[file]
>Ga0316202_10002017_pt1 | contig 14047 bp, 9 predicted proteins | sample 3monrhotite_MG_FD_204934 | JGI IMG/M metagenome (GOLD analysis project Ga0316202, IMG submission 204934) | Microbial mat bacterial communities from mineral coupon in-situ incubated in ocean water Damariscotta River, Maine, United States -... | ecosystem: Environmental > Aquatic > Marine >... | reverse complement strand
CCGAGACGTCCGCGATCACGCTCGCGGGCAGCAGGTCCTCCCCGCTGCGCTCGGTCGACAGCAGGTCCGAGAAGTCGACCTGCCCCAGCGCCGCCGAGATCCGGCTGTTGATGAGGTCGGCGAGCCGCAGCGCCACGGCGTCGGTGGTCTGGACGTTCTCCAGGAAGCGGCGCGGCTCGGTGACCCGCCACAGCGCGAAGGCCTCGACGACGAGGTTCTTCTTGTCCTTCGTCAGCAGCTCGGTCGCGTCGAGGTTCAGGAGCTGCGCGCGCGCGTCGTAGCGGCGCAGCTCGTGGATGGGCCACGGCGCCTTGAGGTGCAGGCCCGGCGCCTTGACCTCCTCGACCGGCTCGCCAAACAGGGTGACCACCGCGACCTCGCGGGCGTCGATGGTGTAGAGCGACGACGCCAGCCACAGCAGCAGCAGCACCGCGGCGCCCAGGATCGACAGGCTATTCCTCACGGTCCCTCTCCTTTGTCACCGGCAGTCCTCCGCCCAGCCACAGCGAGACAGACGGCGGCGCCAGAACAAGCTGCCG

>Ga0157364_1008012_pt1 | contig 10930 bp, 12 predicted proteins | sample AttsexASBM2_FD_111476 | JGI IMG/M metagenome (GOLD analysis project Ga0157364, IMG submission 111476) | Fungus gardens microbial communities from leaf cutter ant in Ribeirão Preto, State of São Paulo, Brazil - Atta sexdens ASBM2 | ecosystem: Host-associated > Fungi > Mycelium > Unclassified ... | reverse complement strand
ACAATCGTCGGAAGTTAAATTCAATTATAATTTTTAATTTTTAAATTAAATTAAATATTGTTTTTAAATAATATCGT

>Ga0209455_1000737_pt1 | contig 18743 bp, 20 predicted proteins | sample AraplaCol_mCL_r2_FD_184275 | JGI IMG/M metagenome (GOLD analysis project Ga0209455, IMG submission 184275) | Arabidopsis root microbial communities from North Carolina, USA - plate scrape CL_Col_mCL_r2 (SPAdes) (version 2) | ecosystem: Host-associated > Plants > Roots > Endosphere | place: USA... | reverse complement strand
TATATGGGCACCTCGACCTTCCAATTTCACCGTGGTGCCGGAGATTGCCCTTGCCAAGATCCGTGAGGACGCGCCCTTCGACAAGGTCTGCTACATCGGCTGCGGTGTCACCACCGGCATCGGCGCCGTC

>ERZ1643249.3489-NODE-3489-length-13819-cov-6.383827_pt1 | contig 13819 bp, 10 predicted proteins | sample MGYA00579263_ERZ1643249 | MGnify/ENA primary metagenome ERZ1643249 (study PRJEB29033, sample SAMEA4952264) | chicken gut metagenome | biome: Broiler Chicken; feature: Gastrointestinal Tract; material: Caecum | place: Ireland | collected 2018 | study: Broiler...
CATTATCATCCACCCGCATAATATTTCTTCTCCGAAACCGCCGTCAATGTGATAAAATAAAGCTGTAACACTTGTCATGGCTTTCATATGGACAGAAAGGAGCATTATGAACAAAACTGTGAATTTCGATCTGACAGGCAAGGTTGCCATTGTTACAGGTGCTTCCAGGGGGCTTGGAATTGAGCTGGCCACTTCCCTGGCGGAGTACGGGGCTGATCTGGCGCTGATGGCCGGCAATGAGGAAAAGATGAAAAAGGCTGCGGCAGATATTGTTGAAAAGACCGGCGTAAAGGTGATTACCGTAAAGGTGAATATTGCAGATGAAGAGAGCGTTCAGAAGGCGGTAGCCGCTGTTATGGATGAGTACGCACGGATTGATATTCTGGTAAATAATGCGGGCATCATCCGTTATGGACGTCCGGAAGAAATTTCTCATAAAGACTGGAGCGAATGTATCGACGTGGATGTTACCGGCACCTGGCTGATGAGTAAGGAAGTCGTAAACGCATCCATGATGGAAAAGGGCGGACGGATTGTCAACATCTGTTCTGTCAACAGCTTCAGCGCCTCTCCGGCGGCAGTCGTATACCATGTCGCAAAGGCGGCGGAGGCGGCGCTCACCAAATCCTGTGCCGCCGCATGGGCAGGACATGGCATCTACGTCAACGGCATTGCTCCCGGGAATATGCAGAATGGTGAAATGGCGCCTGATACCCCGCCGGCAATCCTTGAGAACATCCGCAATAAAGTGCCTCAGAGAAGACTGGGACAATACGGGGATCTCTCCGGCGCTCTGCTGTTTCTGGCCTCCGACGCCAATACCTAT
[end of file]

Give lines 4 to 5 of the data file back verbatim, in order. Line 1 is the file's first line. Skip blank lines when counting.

ACAATCGTCGGAAGTTAAATTCAATTATAATTTTTAATTTTTAAATTAAATTAAATATTGTTTTTAAATAATATCGT

>Ga0209455_1000737_pt1 | contig 18743 bp, 20 predicted proteins | sample AraplaCol_mCL_r2_FD_184275 | JGI IMG/M metagenome (GOLD analysis project Ga0209455, IMG submission 184275) | Arabidopsis root microbial communities from North Carolina, USA - plate scrape CL_Col_mCL_r2 (SPAdes) (version 2) | ecosystem: Host-associated > Plants > Roots > Endosphere | place: USA... | reverse complement strand